The story of Permasteelisa, an Italian company behind the facades of some of the most famous buildings in the world.
The great global cities of the Western, Middle Eastern, and Asian world tend to resemble each other more and more. The new buildings of cities such as London, Hong Kong, New York, or Frankfurt are similar, and even the skylines increasingly seem to resemble one another. The fact that there are just a few great architects behind these constructions partly explains this phenomenon.
This book reveals how the work of these architectural talents is also made possible by companies such as Permasteelisa, which offer technological solutions for constructing the most futuristic buildings. Permasteelisa produces continuous external cladding: the skin of skyscrapers, large airports, and current business centers. Drawing on its constant research into technology and materials, it collaborates with large architectural firms to transform an architect’s project into a building. This was the case for the Sydney Opera House, with its futuristic sails; for the Guggenheim in Bilbao and its curved facades conceived by Frank Gehry; and for the scintillating blades of Renzo Piano’s Shard in London.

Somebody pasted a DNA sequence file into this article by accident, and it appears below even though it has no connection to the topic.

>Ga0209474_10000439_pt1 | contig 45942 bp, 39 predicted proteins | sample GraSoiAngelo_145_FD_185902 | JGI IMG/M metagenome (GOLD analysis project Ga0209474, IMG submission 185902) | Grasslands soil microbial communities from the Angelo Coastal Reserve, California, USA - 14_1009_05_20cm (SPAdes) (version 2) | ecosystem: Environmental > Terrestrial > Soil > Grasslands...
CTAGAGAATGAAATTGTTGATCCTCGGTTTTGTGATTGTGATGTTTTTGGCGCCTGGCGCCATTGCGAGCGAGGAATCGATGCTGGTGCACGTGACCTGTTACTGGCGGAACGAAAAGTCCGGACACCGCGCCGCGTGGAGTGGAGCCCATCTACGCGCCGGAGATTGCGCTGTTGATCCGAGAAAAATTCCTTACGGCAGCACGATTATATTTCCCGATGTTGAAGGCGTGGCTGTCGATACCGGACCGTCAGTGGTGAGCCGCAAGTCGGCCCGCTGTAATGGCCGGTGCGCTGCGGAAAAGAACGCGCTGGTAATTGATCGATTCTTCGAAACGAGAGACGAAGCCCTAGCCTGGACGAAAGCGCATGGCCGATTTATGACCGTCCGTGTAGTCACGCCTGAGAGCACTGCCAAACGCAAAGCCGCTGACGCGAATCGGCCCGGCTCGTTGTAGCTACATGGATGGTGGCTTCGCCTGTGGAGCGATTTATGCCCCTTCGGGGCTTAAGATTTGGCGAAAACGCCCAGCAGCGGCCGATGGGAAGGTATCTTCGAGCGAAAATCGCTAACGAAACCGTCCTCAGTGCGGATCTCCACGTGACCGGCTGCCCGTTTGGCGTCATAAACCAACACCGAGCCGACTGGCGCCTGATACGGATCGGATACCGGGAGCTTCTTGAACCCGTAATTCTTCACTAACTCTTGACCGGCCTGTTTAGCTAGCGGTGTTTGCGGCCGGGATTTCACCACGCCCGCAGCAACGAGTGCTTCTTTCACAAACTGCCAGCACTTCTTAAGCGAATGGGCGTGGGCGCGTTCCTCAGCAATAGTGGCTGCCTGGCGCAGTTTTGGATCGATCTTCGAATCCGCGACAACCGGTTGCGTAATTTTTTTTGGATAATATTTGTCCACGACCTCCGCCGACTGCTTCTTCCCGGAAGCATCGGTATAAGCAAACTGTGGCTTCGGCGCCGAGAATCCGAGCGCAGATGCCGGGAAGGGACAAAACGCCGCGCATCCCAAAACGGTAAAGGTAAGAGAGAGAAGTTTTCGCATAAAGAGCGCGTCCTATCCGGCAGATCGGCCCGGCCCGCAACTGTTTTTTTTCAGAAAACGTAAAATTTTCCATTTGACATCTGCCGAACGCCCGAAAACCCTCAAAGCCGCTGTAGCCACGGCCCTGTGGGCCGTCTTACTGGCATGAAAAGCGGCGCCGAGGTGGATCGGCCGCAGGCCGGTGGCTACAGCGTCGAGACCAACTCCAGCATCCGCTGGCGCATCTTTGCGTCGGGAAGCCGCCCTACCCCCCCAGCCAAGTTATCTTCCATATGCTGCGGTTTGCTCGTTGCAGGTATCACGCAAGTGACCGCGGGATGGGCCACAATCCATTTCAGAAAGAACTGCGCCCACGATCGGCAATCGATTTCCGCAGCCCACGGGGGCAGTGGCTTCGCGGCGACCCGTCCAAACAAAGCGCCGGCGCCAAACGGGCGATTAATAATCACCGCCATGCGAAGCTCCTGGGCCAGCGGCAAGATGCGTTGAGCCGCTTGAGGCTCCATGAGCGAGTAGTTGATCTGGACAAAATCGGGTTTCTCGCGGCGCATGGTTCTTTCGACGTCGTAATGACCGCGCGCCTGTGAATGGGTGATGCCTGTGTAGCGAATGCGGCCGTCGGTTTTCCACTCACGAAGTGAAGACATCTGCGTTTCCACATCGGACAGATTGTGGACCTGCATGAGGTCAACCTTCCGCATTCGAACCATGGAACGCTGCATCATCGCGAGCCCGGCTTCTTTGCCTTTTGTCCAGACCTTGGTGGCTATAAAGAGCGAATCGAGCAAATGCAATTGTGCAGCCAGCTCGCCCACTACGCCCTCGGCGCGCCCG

The book tells the story of Permasteelisa. With the texts by international urban planning scholars and data analysis and georeferencing methodologies developed at the Transnational Architecture and Urbanism Lab (TAU-Lab) of the Politecnico di Milano, it shows how this Italian company’s know-how has allowed it to shape the faces of many contemporary cities such as New York, Paris, London, Berlin, Frankfurt, Milan, Hong Kong, and Sydney.
About The Author
Davide Ponzini is Full Professor of Urban Planning and Technology at the Politecnico di Milano, where he coordinates the Transnational Architecture and Urbanism Lab (TAU-Lab).